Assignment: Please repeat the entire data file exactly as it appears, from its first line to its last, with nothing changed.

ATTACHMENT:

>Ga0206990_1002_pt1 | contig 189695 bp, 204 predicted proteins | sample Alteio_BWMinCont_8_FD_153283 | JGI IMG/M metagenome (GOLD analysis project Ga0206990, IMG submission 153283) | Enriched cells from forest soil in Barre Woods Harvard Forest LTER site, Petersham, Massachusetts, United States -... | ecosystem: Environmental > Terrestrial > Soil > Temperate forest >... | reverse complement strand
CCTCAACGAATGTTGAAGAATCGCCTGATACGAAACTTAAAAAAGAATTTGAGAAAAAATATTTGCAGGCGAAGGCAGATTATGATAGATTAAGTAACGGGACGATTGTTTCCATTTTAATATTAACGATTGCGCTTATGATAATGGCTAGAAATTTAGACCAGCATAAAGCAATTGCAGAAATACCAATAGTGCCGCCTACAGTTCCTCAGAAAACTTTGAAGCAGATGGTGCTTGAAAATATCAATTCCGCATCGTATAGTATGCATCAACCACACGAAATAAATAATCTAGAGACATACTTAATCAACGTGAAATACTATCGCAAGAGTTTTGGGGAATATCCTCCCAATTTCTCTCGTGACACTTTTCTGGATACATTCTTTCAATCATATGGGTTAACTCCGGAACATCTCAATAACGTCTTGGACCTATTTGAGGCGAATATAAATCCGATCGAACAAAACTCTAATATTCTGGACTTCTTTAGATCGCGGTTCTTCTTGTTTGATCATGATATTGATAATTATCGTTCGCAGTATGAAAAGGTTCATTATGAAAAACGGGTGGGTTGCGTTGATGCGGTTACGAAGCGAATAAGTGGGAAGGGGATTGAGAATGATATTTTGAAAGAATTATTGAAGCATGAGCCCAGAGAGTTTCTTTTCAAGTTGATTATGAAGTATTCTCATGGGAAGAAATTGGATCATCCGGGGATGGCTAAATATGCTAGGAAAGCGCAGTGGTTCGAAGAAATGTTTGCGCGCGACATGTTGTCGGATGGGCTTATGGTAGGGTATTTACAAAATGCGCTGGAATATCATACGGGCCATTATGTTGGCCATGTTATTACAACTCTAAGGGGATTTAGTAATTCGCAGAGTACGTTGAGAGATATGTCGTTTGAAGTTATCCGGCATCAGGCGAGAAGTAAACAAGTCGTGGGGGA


>Ga0206990_1002_pt1 | contig 189695 bp, 204 predicted proteins | sample Alteio_BWMinCont_8_FD_153283 | JGI IMG/M metagenome (GOLD analysis project Ga0206990, IMG submission 153283) | Enriched cells from forest soil in Barre Woods Harvard Forest LTER site, Petersham, Massachusetts, United States -... | ecosystem: Environmental > Terrestrial > Soil > Temperate forest >... | reverse complement strand
CCTCAACGAATGTTGAAGAATCGCCTGATACGAAACTTAAAAAAGAATTTGAGAAAAAATATTTGCAGGCGAAGGCAGATTATGATAGATTAAGTAACGGGACGATTGTTTCCATTTTAATATTAACGATTGCGCTTATGATAATGGCTAGAAATTTAGACCAGCATAAAGCAATTGCAGAAATACCAATAGTGCCGCCTACAGTTCCTCAGAAAACTTTGAAGCAGATGGTGCTTGAAAATATCAATTCCGCATCGTATAGTATGCATCAACCACACGAAATAAATAATCTAGAGACATACTTAATCAACGTGAAATACTATCGCAAGAGTTTTGGGGAATATCCTCCCAATTTCTCTCGTGACACTTTTCTGGATACATTCTTTCAATCATATGGGTTAACTCCGGAACATCTCAATAACGTCTTGGACCTATTTGAGGCGAATATAAATCCGATCGAACAAAACTCTAATATTCTGGACTTCTTTAGATCGCGGTTCTTCTTGTTTGATCATGATATTGATAATTATCGTTCGCAGTATGAAAAGGTTCATTATGAAAAACGGGTGGGTTGCGTTGATGCGGTTACGAAGCGAATAAGTGGGAAGGGGATTGAGAATGATATTTTGAAAGAATTATTGAAGCATGAGCCCAGAGAGTTTCTTTTCAAGTTGATTATGAAGTATTCTCATGGGAAGAAATTGGATCATCCGGGGATGGCTAAATATGCTAGGAAAGCGCAGTGGTTCGAAGAAATGTTTGCGCGCGACATGTTGTCGGATGGGCTTATGGTAGGGTATTTACAAAATGCGCTGGAATATCATACGGGCCATTATGTTGGCCATGTTATTACAACTCTAAGGGGATTTAGTAATTCGCAGAGTACGTTGAGAGATATGTCGTTTGAAGTTATCCGGCATCAGGCGAGAAGTAAACAAGTCGTGGGGGA